09:13pm Saturday 14 December 2019

Preventing Infections in Critical Care Units

The Consumer Reports study focused on one of the most serious infections that occur each year in hospitals:  bloodstream infections – known as central-line infections — introduced through large intravenous (IV) catheters that deliver nutrition, medication and fluids to the body.   According to the study, Glen Cove Hospital maintained a zero infection rate for 1,731 central line days – the total number of days that ICU patients had the IV catheter inserted in their neck or arm during the reporting period, and Southside Hospital was infection-free for 2,565 central line days.

 “The North Shore-LIJ Health System has a zero tolerance for preventable hospital-associated infections,” said Kenneth Abrams, MD, the health system’s senior vice president of clinical operations.   “Due to precise infection control protocols and the diligence of our surgeons, anesthesiologists, nurses and other clinicians, Glen Cove and Southside hospitals have stepped out in front in our quest to eliminate all preventable hospital-acquired infections.”  Between 2004 and 2008, central-line infection rates throughout the health system dropped 60.3 percent, and there was an 8.7 percent decrease in the number of days patients were on central lines.

 Central-line infections account for 15 percent of all hospital-acquired infections, but are responsible for at least 30 percent of the 99,000 annual hospital-infection-related deaths, according to Consumer Reports.

 Medical experts agree that central line infections are preventable with simple checklists, hygienic precautions and sterile practices.  “If nurses and doctors strictly adhere to infection control protocols, you get results,” said Brian Pinard, MD, chief of surgery at the 265-bed Glen Cove Hospital, which has not had a central line-associated infection in more than two years.   Adding to the success at Glen Cove, Dr. Pinard said, “The majority of central lines are inserted by a core of very experienced physicians; there is a high level of cooperation and respect between our nurses and physicians; and every staff member is held accountable for patient care.”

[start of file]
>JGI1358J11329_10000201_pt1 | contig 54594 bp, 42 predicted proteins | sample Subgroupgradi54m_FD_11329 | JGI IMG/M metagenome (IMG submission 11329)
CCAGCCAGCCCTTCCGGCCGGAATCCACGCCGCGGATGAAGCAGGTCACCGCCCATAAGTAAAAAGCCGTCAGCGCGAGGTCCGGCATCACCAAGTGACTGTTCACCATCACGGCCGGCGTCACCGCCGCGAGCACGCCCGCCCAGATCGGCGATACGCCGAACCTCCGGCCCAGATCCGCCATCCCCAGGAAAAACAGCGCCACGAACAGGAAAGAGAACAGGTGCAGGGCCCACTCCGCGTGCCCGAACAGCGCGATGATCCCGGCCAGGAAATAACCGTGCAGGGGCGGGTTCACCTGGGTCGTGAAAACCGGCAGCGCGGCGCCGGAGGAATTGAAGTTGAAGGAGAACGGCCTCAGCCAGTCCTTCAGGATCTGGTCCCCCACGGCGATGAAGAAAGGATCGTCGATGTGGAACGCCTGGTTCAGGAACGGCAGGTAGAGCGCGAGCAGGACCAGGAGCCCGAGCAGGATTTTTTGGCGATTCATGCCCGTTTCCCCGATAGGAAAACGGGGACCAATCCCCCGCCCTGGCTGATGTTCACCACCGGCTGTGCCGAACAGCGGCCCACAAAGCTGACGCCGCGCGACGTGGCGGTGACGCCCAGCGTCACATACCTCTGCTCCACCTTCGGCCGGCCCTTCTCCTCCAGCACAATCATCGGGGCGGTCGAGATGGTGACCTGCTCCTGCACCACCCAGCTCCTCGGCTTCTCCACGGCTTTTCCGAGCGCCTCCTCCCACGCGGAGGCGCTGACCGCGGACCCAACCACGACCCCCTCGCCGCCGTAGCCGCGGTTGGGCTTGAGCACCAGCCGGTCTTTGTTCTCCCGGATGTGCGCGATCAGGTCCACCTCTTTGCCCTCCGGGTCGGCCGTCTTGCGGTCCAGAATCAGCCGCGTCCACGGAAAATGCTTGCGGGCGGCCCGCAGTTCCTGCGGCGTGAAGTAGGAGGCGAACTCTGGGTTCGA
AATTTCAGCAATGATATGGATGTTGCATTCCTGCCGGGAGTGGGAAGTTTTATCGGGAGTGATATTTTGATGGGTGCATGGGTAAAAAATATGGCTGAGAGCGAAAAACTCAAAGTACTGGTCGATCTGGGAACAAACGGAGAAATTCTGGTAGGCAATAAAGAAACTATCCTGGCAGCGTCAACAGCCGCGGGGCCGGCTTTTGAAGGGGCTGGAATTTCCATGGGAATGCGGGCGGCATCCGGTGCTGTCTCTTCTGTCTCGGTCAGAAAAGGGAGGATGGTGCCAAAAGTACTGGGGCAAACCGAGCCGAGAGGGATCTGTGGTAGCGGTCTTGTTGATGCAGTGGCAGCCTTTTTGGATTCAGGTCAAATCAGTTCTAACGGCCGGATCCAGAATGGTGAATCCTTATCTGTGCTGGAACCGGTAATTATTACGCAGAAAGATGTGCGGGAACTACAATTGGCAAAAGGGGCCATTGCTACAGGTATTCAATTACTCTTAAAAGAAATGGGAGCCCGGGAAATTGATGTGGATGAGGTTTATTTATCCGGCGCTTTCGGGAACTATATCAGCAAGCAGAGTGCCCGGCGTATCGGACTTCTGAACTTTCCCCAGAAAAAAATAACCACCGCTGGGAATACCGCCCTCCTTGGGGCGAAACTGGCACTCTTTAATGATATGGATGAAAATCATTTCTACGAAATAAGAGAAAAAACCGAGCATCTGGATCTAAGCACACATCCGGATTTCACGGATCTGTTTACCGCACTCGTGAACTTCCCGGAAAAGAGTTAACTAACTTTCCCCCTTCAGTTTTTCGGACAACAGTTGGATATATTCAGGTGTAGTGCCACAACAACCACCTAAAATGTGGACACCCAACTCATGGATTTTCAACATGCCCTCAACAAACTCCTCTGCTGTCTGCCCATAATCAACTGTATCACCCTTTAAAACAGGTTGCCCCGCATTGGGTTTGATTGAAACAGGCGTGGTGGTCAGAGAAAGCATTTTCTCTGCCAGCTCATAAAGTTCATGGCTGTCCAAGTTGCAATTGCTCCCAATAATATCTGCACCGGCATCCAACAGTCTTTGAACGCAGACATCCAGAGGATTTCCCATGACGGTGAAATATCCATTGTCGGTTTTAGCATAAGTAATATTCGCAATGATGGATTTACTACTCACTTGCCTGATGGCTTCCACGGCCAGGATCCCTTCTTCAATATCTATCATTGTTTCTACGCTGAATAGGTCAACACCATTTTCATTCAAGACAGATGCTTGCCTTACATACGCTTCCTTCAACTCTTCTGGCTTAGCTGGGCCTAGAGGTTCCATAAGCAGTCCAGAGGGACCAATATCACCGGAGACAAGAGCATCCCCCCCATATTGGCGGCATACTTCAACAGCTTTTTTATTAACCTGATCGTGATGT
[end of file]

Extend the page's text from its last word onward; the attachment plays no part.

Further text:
Felice Jones-Lee, RN, associate executive director of quality management at Southside Hospital, a 377-bed facility, said that Southside’s critical care team and epidemiology staff have been working tirelessly at reducing central-line infections.  “We are constantly striving to reduce hospital-acquired infections by strict adherence to infection control protocols, universal precautions and simple hand washing between patients,” she said.

 Following a common-sense checklist whenever treating patients with a central line prevents infection and adds another level of accountability to staff, Dr. Pinard said.  “For example, surgeons must wear a mask, cap, sterile gown, gloves and use a drape on patients every time he or she inserts or removes a catheter, a process similar to preparing for a surgery,” he said.

  Consumer Reports analyzed central line infection data from 926 hospitals in 43 states in 2008, including 112 in New York State.  New York is among 27 states that require its hospitals to report infection rates to the state health department.  In 2007, the North Shore-LIJ Health System was the first non-public hospital system to publicly report information on the prevalence of infections at its hospitals.

For more information, visit:  www.ConsumerReportsHealth.org

Media Contact: Betty Olt

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